This is a paragraph I read on the Internet.
The last is wonderful: the Vietnamese really are an exquisite people, exemplified by the young women who take us around the resort on bicycles. Charming and friendly, they are proud and happy as they tell us how they have just passed their English exams.
In that, the sentence is highlighted in red, they use "an exquisite people". Is it true? I know that "Vietnamese", at here, is a plural noun. But I don't understand why they use "an" for "people" instead of "the" or something like that to go with a plural noun.
I cordially appreciate your helps. Thanks
Last edited by ZaraCastle; 04-Nov-2009 at 05:50.
When referring to a race or nationality, such as in this context, people is used as a singular noun. It can be confusing, even to native speakers, because the word is almost always used as the plural of person.
"The Chinese are a very superstitious people." This is correct English.
To further confuse the issue, the plural of people in this context is -- you guessed it -- peoples.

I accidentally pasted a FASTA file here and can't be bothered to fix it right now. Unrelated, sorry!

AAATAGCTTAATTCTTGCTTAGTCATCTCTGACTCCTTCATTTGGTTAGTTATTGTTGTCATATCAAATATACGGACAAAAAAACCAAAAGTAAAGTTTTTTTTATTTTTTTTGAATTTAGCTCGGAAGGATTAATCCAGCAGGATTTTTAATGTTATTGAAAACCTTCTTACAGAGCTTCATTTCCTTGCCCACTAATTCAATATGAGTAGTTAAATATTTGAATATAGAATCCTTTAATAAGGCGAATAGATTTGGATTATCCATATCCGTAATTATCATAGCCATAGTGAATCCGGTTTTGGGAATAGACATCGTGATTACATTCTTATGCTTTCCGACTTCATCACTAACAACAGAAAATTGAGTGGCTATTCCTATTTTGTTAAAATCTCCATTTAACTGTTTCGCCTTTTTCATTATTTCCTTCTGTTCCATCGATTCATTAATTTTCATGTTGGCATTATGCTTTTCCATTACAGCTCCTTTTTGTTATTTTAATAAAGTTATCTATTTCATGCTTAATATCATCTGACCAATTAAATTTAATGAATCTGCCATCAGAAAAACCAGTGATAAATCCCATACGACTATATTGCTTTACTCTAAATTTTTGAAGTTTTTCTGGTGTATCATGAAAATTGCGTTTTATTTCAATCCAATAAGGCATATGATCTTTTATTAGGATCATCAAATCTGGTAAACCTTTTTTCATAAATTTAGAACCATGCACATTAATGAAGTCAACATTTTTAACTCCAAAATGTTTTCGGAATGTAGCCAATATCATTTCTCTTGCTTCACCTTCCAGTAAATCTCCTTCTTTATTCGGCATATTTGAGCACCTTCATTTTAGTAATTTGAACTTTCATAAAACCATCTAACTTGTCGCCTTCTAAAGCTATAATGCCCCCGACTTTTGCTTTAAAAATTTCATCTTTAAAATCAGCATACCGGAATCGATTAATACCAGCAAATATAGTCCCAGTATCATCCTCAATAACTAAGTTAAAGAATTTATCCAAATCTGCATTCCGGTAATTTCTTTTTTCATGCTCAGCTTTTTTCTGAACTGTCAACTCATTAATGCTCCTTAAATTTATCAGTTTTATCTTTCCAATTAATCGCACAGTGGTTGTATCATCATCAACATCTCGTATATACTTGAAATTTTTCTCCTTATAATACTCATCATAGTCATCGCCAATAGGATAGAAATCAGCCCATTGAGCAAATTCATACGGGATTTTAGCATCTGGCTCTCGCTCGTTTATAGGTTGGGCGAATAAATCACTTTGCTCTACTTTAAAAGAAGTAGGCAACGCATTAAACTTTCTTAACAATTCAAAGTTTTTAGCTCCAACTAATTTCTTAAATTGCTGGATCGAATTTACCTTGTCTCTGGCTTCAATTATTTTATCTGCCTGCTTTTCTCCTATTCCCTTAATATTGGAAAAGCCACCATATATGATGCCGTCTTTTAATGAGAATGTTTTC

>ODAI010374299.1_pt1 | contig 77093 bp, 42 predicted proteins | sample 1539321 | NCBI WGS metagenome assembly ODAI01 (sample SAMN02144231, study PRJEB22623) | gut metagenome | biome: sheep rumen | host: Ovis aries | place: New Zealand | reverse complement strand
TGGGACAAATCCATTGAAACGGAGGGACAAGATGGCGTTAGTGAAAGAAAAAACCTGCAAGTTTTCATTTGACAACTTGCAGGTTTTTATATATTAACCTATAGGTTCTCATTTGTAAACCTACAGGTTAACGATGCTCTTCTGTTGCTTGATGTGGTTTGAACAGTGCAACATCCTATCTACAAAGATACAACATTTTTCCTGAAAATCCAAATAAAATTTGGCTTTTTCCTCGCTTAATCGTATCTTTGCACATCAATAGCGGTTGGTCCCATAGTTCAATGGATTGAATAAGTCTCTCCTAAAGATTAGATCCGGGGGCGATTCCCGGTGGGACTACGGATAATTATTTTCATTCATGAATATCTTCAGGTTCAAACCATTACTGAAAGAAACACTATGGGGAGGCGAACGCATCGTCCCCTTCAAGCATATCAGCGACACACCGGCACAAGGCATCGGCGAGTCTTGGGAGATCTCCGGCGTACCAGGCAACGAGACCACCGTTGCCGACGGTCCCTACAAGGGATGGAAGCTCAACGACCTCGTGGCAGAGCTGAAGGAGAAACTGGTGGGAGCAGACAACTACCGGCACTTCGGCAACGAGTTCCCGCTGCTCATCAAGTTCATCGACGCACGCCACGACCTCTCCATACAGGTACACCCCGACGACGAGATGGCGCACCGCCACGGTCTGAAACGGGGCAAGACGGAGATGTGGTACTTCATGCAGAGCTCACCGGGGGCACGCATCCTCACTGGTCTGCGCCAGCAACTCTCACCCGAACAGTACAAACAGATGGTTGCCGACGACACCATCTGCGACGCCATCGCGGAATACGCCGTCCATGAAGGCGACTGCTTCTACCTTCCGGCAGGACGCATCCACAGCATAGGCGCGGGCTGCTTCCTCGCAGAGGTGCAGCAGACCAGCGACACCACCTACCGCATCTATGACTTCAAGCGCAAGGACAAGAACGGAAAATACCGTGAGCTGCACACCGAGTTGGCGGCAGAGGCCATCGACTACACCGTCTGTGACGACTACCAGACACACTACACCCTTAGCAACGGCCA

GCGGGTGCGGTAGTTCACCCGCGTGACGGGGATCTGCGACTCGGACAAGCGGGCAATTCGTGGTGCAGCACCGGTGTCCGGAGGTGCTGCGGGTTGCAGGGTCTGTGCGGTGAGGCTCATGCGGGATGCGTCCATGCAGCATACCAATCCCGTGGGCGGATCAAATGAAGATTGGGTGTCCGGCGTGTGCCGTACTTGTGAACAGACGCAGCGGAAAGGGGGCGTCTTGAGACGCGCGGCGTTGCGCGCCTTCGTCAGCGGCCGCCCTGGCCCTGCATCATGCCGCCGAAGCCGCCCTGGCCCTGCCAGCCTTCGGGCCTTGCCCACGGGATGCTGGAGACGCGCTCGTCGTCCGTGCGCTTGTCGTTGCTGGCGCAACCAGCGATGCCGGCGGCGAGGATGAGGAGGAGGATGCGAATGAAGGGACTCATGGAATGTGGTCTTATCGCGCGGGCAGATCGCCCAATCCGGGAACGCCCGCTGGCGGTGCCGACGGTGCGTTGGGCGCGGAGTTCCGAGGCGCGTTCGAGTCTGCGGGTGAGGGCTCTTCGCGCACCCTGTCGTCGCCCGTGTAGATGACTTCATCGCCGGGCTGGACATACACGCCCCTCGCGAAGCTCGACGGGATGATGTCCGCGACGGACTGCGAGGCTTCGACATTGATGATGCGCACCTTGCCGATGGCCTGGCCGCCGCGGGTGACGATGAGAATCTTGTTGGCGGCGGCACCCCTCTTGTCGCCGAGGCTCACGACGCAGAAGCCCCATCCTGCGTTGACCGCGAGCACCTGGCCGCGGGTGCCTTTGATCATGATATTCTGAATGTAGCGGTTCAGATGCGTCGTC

"The many peoples of Indonesia speak over 300 different languages." Here, peoples refers to different groups or ethnicities of people within Indonesia. The sentence "The many peoples of the nation finally came together in peace" underscores that there are different races and ethnicities in the one nation.
Fish is similar, actually. When we talk about many fish in general, the word fish is both singular and plural. However, when we want to make clear that there are multiple species, we use fishes. ("The rift lakes of east Africa are home to all sorts of fishes.")
Things like this confuse even native speakers, so it's a good question to ask!
P.S. You wrote, "I have been knowing..." The verb know is typically not used in the continuous form, so simply, "I know..." would be correct. :)